Q. I know you've told the story before but can you rehash Pepsi talking you into coming here last year?

KEEGAN BRADLEY: Yeah, it was interesting. I was setting up my schedule and I was going to play Colonial and skip this tournament; it was reversed last year. It was done; I had made my decision, and Pepsi, my caddie, said, "Look, I think you should play" - he's never said anything like this to me in my career. He's supportive. And he said, "I think you should play Nelson and skip Colonial. Nelson fits your game better," and sure enough, we came here and won. Pepsi knew something I didn't, and thank God he convinced me to do it.

Q. You talked last year about your conversations with your Aunt Pat and growing up with her as a pro. How different are they now that you've won and how have the conversations changed?

KEEGAN BRADLEY: That's a good question because they've changed a lot, actually. We talk about off the course stuff, business kind of stuff, media, stuff that - talking about winning major championships, how she won her first when she was about my age, but the conversation changed a lot. It's more of how to win tournaments now and how to be in contention and handle it as opposed to just feeling comfortable at a golf tournament on the PGA Tour. So it's cool how it's evolved, but she has helped me a great deal.

Q. How rare is it for a guy like Matt to win the Players Championship and then come back and win the next week? How do you feel about that?

KEEGAN BRADLEY: I won the Nelson and played the week afterwards, the Memorial, and a big difference between me and "Kuch", because this was my first win, but I was wasted at that tournament. I couldn't sleep, I was so excited I couldn't stop talking to people about winning, and I finally - I missed the cut at the Memorial and it was probably the best thing that ever happened to me because I was able to rest and lay in bed. He's got a big obstacle ahead of him this week, but for "Kuch," he's a veteran; he's won a bunch of times. I wouldn't be surprised if he contends at all.

Q. If you had won the Players would you be here?

KEEGAN BRADLEY: Definitely. I love this tournament.

Q. Obviously you figured out how to do the Tour because you have been consistent since the win. You talked to Phil Mickelson? Talk to anyone else about how to do things, manage your time?

KEEGAN BRADLEY: I talk to Phil a lot about stuff like that. He's been a huge help to me, also Jim McLean, my coach, has been a huge help. Everybody has been great to me. If you take away those wins, the progress from a rookie to the second year is your second year is so much easier. It's just been easier this year - a little bit. There are some things that are definitely harder but it's a process of getting used to life on Tour and then your second year is easier; you're more comfortable and know what's going on.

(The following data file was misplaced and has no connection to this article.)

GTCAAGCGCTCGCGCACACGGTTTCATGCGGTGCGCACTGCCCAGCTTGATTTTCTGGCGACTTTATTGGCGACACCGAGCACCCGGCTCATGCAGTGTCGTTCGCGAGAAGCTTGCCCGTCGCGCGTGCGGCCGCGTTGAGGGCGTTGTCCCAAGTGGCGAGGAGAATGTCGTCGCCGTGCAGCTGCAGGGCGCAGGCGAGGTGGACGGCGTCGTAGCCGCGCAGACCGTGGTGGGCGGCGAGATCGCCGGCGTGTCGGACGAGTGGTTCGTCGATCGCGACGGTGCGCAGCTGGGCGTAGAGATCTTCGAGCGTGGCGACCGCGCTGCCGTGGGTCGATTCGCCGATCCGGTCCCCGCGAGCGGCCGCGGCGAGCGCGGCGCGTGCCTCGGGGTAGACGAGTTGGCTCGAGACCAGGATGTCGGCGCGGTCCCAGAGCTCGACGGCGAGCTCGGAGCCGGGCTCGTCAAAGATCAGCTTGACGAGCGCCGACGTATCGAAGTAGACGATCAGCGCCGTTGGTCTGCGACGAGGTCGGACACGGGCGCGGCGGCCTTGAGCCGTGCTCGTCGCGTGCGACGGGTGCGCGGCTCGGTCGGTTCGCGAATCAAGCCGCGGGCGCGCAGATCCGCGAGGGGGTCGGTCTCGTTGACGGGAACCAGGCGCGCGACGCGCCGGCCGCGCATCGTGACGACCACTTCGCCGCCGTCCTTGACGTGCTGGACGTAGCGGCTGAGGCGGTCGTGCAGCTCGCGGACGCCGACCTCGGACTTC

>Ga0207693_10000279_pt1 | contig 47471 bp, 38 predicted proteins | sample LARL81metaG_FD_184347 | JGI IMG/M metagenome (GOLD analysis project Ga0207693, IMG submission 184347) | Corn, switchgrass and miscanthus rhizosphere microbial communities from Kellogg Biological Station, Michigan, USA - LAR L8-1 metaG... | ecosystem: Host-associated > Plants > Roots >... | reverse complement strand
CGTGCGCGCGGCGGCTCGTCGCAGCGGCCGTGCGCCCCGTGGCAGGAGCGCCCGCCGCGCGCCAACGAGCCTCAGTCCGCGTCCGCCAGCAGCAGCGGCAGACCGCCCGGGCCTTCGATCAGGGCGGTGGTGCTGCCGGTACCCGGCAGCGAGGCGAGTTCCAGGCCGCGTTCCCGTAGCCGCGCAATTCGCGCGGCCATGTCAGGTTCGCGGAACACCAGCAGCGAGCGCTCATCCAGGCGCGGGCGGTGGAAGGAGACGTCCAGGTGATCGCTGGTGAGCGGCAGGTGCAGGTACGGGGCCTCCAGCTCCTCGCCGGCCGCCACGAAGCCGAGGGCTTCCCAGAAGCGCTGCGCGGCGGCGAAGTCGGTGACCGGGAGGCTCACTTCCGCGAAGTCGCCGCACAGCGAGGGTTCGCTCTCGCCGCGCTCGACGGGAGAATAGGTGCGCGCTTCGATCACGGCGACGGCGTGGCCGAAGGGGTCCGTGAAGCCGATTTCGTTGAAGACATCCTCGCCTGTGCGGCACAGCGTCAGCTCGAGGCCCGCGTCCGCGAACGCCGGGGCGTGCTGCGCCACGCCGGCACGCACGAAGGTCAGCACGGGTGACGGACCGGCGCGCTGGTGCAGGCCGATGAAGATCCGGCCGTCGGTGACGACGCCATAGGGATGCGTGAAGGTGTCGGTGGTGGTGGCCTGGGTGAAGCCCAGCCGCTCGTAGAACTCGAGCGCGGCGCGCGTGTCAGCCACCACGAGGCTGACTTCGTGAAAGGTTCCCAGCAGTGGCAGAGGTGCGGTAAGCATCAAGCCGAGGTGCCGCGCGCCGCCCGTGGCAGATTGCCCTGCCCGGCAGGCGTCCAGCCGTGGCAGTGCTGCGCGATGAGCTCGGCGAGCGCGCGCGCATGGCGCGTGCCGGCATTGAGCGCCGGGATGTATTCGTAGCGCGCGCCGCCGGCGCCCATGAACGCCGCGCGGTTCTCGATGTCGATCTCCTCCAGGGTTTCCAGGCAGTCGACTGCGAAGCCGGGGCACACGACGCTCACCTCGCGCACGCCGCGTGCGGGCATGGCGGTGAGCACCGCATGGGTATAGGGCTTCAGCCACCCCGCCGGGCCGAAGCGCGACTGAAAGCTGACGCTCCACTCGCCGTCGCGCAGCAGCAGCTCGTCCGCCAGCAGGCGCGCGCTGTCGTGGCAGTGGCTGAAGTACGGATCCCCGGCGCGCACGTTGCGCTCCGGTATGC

Q. Where is the state of your game right now? Are you happy with it? Do you feel like you've gone on a little roller coaster, been in contention a few times obviously.

KEEGAN BRADLEY: Yeah, I've been playing very well. I had some chances to win some golf tournaments, which maybe I should have. Last week at the Players I played really good golf, my stats were good. Last year at that tournament I finished near the end of the pack, and this year I shot under par and doubled my finish, which I actually think is a good step and that's a good course for me. I feel like my game is in a good spot. I feel comfortable, more fit than I ever have in my whole career. Everything seems to be coming together really well.

Q. In Maui the big story was the putter. We talked about that, and only Carl and Matt have won tournaments with the long putter, but how do you feel about that now at this point?

KEEGAN BRADLEY: I respect the USGA and the R&A, whatever decision they make. I don't make the rules of golf so I can't decide whether or not they should be legal. If they say they're illegal one day, I won't use it, but for now they are legal so I will use it. I have put years of my life into that putter and I know a lot of guys have. If it does come a day where they think it's illegal, I respect that decision. For now I'm happy to use it.

Q. Your aunt introduced you to Byron at a young age. What do you remember about that meeting?

KEEGAN BRADLEY: I just remember being kind of in awe of him, just his aura that he had about him, and I grew up reading a lot about Ben Hogan, and when you read about Ben Hogan, you read about Byron Nelson. It was nice to meet him, and he was nice and kind to me. I was just a kid at the time. It's amazing that I was able to win his tournament, because you look at the trophy of the Nelson and the names on it are as good as a Major. Tiger Woods, Phil, you know, back in the day all the guys. He's just a great guy, and he's a pro that all of us try to model ourselves after.